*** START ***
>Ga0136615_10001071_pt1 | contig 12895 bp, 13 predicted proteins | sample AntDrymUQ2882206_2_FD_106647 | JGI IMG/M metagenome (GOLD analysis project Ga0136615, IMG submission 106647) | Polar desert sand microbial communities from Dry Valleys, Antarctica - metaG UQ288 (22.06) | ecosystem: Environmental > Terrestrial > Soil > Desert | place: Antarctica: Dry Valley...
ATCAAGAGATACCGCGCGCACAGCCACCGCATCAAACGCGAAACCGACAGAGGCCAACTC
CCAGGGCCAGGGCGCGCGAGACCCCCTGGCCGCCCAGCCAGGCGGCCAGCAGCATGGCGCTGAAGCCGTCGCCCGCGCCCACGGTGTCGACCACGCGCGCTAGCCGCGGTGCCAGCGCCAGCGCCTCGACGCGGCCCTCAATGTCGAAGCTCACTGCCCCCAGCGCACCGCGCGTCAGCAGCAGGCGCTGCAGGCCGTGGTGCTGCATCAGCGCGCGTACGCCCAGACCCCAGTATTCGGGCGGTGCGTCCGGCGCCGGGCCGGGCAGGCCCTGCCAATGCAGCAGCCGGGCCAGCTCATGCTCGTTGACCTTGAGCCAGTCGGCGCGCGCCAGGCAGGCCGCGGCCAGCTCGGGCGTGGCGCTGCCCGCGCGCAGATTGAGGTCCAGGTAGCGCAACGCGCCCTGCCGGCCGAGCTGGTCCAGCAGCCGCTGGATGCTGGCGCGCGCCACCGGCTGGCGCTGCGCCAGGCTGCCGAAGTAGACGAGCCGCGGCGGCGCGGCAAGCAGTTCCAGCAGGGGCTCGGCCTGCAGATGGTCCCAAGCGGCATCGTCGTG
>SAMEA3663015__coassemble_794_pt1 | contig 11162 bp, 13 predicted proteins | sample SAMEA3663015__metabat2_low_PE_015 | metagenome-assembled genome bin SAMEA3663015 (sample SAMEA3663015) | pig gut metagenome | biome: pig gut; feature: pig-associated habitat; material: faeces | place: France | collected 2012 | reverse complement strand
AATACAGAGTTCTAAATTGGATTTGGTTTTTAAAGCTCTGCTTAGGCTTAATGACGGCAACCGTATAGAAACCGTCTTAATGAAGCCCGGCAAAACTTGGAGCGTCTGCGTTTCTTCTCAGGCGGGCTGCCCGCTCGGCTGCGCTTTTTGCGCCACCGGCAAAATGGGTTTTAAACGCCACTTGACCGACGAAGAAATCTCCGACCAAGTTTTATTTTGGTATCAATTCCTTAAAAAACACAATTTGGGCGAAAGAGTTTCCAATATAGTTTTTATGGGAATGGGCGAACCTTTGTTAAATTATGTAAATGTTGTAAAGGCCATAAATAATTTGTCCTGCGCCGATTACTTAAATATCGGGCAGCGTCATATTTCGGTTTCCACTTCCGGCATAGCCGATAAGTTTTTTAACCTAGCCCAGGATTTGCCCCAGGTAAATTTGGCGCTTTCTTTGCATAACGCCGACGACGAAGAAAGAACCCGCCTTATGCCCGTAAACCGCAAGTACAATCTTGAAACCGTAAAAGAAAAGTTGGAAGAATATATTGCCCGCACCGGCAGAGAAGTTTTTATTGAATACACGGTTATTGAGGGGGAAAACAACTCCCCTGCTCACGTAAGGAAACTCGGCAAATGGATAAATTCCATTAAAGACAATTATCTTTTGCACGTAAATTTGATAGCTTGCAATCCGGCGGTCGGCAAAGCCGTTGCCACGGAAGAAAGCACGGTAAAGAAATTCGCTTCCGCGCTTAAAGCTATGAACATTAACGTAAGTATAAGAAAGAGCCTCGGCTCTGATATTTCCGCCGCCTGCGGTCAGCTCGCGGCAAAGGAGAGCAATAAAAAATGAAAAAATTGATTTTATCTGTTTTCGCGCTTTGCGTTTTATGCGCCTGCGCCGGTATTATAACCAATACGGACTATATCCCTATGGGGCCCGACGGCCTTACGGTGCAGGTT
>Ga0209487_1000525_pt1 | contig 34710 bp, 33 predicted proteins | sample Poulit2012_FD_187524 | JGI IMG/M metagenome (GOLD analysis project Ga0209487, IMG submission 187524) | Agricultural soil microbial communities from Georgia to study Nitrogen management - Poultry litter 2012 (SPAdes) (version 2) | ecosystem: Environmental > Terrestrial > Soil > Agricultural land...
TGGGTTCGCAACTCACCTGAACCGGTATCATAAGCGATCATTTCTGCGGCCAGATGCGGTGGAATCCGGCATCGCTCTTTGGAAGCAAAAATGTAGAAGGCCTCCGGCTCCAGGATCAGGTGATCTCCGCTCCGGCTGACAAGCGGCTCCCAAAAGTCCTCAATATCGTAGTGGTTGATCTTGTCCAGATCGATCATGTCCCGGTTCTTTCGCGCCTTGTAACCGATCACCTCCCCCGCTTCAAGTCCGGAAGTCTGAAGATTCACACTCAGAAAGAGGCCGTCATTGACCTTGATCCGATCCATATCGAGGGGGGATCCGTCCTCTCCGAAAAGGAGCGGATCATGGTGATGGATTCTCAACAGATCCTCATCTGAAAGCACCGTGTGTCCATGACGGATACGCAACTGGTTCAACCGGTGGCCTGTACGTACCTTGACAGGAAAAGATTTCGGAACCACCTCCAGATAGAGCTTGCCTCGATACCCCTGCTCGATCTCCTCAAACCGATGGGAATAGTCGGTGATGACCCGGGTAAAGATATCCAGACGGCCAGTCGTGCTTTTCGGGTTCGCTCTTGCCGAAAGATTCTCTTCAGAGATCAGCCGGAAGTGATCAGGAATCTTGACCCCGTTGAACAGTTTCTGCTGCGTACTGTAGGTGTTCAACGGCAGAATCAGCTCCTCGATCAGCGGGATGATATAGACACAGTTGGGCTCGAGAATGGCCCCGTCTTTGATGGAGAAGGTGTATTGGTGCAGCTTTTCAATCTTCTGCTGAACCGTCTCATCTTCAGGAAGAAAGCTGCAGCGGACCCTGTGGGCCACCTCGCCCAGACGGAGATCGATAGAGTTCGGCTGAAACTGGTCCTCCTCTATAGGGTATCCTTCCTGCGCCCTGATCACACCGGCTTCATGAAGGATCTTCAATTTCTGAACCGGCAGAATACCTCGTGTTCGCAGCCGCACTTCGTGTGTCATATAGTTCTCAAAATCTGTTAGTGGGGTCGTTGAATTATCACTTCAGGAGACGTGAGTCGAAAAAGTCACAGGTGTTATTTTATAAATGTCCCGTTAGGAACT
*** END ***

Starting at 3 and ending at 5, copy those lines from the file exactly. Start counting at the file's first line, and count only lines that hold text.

CCAGGGCCAGGGCGCGCGAGACCCCCTGGCCGCCCAGCCAGGCGGCCAGCAGCATGGCGCTGAAGCCGTCGCCCGCGCCCACGGTGTCGACCACGCGCGCTAGCCGCGGTGCCAGCGCCAGCGCCTCGACGCGGCCCTCAATGTCGAAGCTCACTGCCCCCAGCGCACCGCGCGTCAGCAGCAGGCGCTGCAGGCCGTGGTGCTGCATCAGCGCGCGTACGCCCAGACCCCAGTATTCGGGCGGTGCGTCCGGCGCCGGGCCGGGCAGGCCCTGCCAATGCAGCAGCCGGGCCAGCTCATGCTCGTTGACCTTGAGCCAGTCGGCGCGCGCCAGGCAGGCCGCGGCCAGCTCGGGCGTGGCGCTGCCCGCGCGCAGATTGAGGTCCAGGTAGCGCAACGCGCCCTGCCGGCCGAGCTGGTCCAGCAGCCGCTGGATGCTGGCGCGCGCCACCGGCTGGCGCTGCGCCAGGCTGCCGAAGTAGACGAGCCGCGGCGGCGCGGCAAGCAGTTCCAGCAGGGGCTCGGCCTGCAGATGGTCCCAAGCGGCATCGTCGTG
>SAMEA3663015__coassemble_794_pt1 | contig 11162 bp, 13 predicted proteins | sample SAMEA3663015__metabat2_low_PE_015 | metagenome-assembled genome bin SAMEA3663015 (sample SAMEA3663015) | pig gut metagenome | biome: pig gut; feature: pig-associated habitat; material: faeces | place: France | collected 2012 | reverse complement strand
AATACAGAGTTCTAAATTGGATTTGGTTTTTAAAGCTCTGCTTAGGCTTAATGACGGCAACCGTATAGAAACCGTCTTAATGAAGCCCGGCAAAACTTGGAGCGTCTGCGTTTCTTCTCAGGCGGGCTGCCCGCTCGGCTGCGCTTTTTGCGCCACCGGCAAAATGGGTTTTAAACGCCACTTGACCGACGAAGAAATCTCCGACCAAGTTTTATTTTGGTATCAATTCCTTAAAAAACACAATTTGGGCGAAAGAGTTTCCAATATAGTTTTTATGGGAATGGGCGAACCTTTGTTAAATTATGTAAATGTTGTAAAGGCCATAAATAATTTGTCCTGCGCCGATTACTTAAATATCGGGCAGCGTCATATTTCGGTTTCCACTTCCGGCATAGCCGATAAGTTTTTTAACCTAGCCCAGGATTTGCCCCAGGTAAATTTGGCGCTTTCTTTGCATAACGCCGACGACGAAGAAAGAACCCGCCTTATGCCCGTAAACCGCAAGTACAATCTTGAAACCGTAAAAGAAAAGTTGGAAGAATATATTGCCCGCACCGGCAGAGAAGTTTTTATTGAATACACGGTTATTGAGGGGGAAAACAACTCCCCTGCTCACGTAAGGAAACTCGGCAAATGGATAAATTCCATTAAAGACAATTATCTTTTGCACGTAAATTTGATAGCTTGCAATCCGGCGGTCGGCAAAGCCGTTGCCACGGAAGAAAGCACGGTAAAGAAATTCGCTTCCGCGCTTAAAGCTATGAACATTAACGTAAGTATAAGAAAGAGCCTCGGCTCTGATATTTCCGCCGCCTGCGGTCAGCTCGCGGCAAAGGAGAGCAATAAAAAATGAAAAAATTGATTTTATCTGTTTTCGCGCTTTGCGTTTTATGCGCCTGCGCCGGTATTATAACCAATACGGACTATATCCCTATGGGGCCCGACGGCCTTACGGTGCAGGTT